Needless to say that this issue opens wide the floodgates for penetration without barriers and with violence by those same private interests into the lands and lives of indigenous peoples and natural resources, and for the destruction of these peoples and their worlds of life through dams and canals and open pit mines, as happens today in Sonora, Chihuahua, Guerrero, Durango.

In this maelstrom of dispossession they are also hiding and preparing the assault against the EZLN in Chiapas, the Good Government Juntas, the Zapatista communities and the self-government of indigenous peoples of the region. If this has not yet been let loose, it is because these people are organized and alert and the “bad government”, as they call it, has more pressing issues and fears a chain reaction as there was before. But the threat is still being planned against those lands.

***

A principal part of this subordination of national sovereignty to the needs of our powerful neighbour is that the Mexican government has taken on the task of filtering Central and South American migrants headed towards the territory of the United States, instead of giving a temporary transit document to the undocumented, as had been decided in principle in 2011. Besides, it is the U.S. government that has to solve this problem, because the truth is that it needs the undocumented workforce, but without rights.

So Alejandro Solalinde, director of the shelter Brothers on the Road, accused the government on August 28th in La Jornada, on the occasion of the derailment of “The Beast” and its trail of dead, wounded and abandoned:

“The main responsibility of the Mexican state is to ensure the security and integrity of the people who pass through its territory, regardless of their immigration status, but obviously, they are still doing the work of containment, of maintaining a wall. The derailments are part of that, along with the kidnapping, extortions and raids.”

***

“But perhaps our Mexico doesn’t belong to us?”, so, in 1988, a farmer in Jalisco wondered in one of the countless letters sent to Cuauhtémoc Cárdenas during his presidential campaign.

A quarter of a century later, this unanswered question has been making us more anxious year after year.
http://www.jornada.unam.mx/2013/08/30/index.php?section=politica&article=008a1pol

Translation by Reed Brundage

*Adolfo Atilio Gilly Malvagni (born 1928, in Argentina), is the author of numerous books on the history and politics of Mexico and Latin America, and professor of History and Political Science in the School of Social and Political Sciences at the National Autonomous University of Mexico, where he has taught since 1979. His research focuses on globalization and the Zapatista movement.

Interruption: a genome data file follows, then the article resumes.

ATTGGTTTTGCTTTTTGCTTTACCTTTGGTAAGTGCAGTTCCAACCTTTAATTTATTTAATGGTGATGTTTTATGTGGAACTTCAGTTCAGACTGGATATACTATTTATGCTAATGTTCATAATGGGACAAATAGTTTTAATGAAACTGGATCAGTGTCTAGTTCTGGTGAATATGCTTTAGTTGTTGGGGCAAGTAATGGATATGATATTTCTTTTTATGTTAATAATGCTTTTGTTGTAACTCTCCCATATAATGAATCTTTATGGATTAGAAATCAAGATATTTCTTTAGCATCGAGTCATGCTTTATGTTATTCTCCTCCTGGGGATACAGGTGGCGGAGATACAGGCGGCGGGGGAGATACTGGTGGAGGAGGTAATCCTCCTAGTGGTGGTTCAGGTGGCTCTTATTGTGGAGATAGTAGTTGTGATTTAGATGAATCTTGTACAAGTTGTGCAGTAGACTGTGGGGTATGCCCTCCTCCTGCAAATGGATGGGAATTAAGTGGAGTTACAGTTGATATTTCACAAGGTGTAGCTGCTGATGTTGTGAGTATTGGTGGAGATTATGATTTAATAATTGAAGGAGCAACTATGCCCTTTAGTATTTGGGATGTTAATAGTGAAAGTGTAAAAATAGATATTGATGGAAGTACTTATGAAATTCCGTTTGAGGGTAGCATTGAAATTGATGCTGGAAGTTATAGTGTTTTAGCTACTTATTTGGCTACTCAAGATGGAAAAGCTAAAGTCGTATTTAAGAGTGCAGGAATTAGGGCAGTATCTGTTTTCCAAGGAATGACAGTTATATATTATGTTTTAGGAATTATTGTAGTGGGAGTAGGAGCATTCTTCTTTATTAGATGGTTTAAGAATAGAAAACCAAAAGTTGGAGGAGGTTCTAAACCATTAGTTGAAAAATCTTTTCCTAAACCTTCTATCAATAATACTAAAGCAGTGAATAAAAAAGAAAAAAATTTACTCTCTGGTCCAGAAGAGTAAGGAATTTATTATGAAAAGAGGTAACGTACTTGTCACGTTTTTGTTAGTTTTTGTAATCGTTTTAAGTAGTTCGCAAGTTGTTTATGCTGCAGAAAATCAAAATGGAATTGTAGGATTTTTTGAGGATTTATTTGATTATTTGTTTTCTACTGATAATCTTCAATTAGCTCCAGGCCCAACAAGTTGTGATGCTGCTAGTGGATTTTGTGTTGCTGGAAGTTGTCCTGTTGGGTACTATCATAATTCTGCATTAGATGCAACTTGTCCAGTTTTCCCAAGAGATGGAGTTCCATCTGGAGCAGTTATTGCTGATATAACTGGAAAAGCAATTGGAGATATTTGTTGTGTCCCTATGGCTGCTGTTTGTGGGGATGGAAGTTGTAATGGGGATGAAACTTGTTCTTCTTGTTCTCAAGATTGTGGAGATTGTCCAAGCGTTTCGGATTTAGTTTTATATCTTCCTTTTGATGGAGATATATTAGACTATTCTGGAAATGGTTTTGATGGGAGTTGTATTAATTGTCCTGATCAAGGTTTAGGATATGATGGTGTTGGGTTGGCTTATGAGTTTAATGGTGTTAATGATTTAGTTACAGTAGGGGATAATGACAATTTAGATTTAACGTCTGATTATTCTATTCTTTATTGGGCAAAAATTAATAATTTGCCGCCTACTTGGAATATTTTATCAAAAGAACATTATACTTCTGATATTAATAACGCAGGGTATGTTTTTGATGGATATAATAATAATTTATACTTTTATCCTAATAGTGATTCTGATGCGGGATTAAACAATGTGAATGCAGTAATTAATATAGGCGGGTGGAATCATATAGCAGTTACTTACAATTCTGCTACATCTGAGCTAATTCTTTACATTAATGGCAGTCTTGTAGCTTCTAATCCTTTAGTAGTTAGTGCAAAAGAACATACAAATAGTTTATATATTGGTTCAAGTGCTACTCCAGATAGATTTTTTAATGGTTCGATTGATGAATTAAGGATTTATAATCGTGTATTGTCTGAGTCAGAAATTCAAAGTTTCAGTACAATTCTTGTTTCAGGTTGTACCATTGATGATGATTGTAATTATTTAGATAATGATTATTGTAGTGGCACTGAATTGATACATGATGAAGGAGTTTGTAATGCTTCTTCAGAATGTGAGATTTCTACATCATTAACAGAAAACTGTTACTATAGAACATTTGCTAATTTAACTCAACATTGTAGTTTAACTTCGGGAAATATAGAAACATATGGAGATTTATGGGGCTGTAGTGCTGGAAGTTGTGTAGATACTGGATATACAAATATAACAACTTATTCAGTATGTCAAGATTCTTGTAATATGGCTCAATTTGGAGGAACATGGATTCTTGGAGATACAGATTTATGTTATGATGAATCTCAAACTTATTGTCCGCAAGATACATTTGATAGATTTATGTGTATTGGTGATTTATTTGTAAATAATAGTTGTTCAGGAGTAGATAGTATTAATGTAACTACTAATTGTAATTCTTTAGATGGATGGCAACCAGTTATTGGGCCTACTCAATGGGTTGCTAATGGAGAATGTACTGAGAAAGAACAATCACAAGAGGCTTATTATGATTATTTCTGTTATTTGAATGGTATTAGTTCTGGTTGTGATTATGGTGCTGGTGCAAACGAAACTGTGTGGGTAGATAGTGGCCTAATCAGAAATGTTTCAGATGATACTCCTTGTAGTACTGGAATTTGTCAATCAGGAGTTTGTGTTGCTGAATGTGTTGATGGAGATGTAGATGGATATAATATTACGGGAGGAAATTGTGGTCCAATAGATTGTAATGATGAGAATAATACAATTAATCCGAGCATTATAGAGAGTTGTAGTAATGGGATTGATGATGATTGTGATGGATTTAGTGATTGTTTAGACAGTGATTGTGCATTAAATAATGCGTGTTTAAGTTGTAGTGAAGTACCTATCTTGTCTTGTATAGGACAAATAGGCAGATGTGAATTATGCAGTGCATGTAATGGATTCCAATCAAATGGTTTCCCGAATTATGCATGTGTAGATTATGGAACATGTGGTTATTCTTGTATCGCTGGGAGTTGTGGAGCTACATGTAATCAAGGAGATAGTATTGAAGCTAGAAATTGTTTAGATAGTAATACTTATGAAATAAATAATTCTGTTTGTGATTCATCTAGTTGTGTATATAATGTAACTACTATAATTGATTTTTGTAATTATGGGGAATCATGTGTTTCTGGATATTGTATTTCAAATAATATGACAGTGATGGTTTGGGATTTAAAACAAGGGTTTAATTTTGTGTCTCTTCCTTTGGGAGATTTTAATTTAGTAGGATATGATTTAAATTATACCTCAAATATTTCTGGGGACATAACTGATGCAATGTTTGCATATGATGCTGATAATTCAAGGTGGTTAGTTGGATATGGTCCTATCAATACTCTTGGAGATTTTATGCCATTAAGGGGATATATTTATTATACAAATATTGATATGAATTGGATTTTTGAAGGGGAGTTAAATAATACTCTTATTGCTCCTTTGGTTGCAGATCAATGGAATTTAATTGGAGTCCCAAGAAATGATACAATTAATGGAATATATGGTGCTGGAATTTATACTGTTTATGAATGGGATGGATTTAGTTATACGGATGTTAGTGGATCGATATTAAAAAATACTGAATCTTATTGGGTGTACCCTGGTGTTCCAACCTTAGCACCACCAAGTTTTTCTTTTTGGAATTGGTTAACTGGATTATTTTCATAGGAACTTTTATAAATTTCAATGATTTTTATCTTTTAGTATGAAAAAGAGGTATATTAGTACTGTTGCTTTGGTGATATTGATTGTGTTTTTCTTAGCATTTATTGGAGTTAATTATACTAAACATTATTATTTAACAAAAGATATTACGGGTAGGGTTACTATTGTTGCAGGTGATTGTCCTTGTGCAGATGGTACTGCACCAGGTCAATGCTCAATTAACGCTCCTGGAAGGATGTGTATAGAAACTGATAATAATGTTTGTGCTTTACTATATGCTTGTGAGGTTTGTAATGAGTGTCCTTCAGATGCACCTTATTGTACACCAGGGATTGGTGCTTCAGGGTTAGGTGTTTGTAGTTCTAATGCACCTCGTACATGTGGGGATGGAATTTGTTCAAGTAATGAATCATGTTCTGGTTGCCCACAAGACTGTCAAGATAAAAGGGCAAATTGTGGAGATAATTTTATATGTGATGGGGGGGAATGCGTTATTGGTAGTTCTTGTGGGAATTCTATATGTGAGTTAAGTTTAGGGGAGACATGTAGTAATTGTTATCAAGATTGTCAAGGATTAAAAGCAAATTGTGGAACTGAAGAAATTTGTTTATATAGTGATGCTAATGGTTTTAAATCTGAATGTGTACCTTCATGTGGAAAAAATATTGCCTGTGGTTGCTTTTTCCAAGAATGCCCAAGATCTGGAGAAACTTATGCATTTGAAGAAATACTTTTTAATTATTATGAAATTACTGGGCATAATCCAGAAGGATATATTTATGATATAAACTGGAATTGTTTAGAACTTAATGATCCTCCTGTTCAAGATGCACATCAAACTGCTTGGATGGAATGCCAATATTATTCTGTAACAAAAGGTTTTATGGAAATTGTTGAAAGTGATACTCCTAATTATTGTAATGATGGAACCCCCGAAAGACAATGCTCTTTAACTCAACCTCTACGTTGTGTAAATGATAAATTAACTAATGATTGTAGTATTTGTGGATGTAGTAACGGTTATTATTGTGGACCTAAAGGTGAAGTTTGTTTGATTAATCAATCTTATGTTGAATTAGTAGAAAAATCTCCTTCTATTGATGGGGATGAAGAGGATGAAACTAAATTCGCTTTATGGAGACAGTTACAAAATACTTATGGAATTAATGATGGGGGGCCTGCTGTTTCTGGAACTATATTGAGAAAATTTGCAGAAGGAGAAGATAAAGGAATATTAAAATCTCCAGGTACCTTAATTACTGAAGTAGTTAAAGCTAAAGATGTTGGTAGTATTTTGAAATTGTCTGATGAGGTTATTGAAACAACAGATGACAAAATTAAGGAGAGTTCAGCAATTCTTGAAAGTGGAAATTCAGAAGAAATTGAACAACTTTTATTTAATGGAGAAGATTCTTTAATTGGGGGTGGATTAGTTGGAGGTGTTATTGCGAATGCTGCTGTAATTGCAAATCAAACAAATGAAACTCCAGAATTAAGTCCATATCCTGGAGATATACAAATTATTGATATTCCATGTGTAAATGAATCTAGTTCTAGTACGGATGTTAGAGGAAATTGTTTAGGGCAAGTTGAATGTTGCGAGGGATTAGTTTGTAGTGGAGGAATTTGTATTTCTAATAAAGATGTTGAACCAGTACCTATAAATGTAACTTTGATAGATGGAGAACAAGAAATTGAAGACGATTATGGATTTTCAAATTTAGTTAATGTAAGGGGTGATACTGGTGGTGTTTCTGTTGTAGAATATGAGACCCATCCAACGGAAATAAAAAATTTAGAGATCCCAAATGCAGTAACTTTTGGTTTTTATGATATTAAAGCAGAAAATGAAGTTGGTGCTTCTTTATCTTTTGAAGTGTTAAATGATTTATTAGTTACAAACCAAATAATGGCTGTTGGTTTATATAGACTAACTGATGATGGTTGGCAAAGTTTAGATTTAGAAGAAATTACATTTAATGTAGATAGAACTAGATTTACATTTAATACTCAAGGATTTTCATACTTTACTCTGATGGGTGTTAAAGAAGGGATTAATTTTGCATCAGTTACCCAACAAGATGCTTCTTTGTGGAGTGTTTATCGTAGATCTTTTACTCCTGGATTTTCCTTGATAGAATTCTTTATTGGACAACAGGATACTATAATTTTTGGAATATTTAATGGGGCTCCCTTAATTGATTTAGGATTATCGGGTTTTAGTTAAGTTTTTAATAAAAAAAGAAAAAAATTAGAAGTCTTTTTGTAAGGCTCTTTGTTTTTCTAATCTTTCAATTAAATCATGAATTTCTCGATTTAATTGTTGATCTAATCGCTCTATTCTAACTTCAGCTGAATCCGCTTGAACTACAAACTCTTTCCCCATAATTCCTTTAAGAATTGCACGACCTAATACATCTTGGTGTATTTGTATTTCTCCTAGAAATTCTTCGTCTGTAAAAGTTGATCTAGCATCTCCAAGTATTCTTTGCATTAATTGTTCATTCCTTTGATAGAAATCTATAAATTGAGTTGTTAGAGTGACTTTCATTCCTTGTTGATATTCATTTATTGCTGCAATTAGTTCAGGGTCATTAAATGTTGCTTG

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“Not one day more without justice” for Patishtán : Amnesty International

Filed under: Political prisoners — Tags: , — dorsetchiapassolidarity @ 6:44 pm

 

“Not one day more without justice” for Patishtán : Amnesty International

AI renews its appeal to the Federal Judiciary Council to take into account the anomalies

Hermann Bellinghausen

La Jornada, 29th August, 2013

994582_603166433069083_1786439353_nSan Cristobal de las Casas, Chiapas. Amnesty International (AI) has called again for the liberation of Alberto Patishtán Gómez, in the context of the caravan which has come from Mexico City to visit him in the prison of this city, and to demand that the court in Tuxtla Gutierrez, who will review his case, rule for his immediate release.

“Not one day more without justice”, says the organisation’s blog, calling on people to sign a petition directed to the Federal Judiciary Council which says: “I am writing to express my concerns regarding the judicial process of Alberto Patishtán, sentenced to 60 years in prison. I have learned that during his process there were serious irregularities, and that there is evidence of his innocence which has not been taken into account.

“I also know that this is not an isolated case, as those who belong to an indigenous community face serious problems in obtaining justice in Mexico, due to discrimination. Therefore, I request that the case of Alberto Patishtán be resolved promptly and fairly.

“I also request that you take the steps necessary to prevent recurrence of such situations, ensuring equality of process, in which membership of an indigenous group, and economic or social condition will no longer be a barrier to access to justice”.

AI argues that the teacher, accused of participating in an ambush in which seven policemen were killed, “after an unjust trial, was sentenced to 60 years in prison. During his trial they did not take into account the irregularities of process and the contradictions in the witness statements which identified Alberto. Nor were the statements assessed which said that the teacher Patishtán was elsewhere [at the time].”